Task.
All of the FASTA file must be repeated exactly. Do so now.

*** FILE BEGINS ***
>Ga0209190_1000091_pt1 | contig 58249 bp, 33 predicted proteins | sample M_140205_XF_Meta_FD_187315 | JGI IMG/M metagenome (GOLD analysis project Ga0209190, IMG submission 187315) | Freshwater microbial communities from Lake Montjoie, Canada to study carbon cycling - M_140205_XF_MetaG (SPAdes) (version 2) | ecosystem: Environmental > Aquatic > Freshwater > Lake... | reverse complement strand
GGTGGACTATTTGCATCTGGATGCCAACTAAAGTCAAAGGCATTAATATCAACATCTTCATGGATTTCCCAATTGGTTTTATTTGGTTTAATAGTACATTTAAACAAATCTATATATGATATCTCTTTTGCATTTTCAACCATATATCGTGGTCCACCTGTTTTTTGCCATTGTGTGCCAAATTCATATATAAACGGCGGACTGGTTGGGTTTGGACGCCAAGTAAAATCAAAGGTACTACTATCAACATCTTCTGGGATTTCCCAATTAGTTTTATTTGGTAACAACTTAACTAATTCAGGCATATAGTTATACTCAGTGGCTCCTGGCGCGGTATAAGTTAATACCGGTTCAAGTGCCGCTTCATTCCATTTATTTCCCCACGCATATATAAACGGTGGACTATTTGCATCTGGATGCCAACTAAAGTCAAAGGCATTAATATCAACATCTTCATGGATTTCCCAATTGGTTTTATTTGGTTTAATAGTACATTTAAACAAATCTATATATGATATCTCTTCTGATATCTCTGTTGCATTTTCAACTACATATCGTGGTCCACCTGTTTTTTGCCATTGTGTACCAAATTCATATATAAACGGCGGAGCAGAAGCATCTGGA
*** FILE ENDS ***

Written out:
>Ga0209190_1000091_pt1 | contig 58249 bp, 33 predicted proteins | sample M_140205_XF_Meta_FD_187315 | JGI IMG/M metagenome (GOLD analysis project Ga0209190, IMG submission 187315) | Freshwater microbial communities from Lake Montjoie, Canada to study carbon cycling - M_140205_XF_MetaG (SPAdes) (version 2) | ecosystem: Environmental > Aquatic > Freshwater > Lake... | reverse complement strand
GGTGGACTATTTGCATCTGGATGCCAACTAAAGTCAAAGGCATTAATATCAACATCTTCATGGATTTCCCAATTGGTTTTATTTGGTTTAATAGTACATTTAAACAAATCTATATATGATATCTCTTTTGCATTTTCAACCATATATCGTGGTCCACCTGTTTTTTGCCATTGTGTGCCAAATTCATATATAAACGGCGGACTGGTTGGGTTTGGACGCCAAGTAAAATCAAAGGTACTACTATCAACATCTTCTGGGATTTCCCAATTAGTTTTATTTGGTAACAACTTAACTAATTCAGGCATATAGTTATACTCAGTGGCTCCTGGCGCGGTATAAGTTAATACCGGTTCAAGTGCCGCTTCATTCCATTTATTTCCCCACGCATATATAAACGGTGGACTATTTGCATCTGGATGCCAACTAAAGTCAAAGGCATTAATATCAACATCTTCATGGATTTCCCAATTGGTTTTATTTGGTTTAATAGTACATTTAAACAAATCTATATATGATATCTCTTCTGATATCTCTGTTGCATTTTCAACTACATATCGTGGTCCACCTGTTTTTTGCCATTGTGTACCAAATTCATATATAAACGGCGGAGCAGAAGCATCTGGA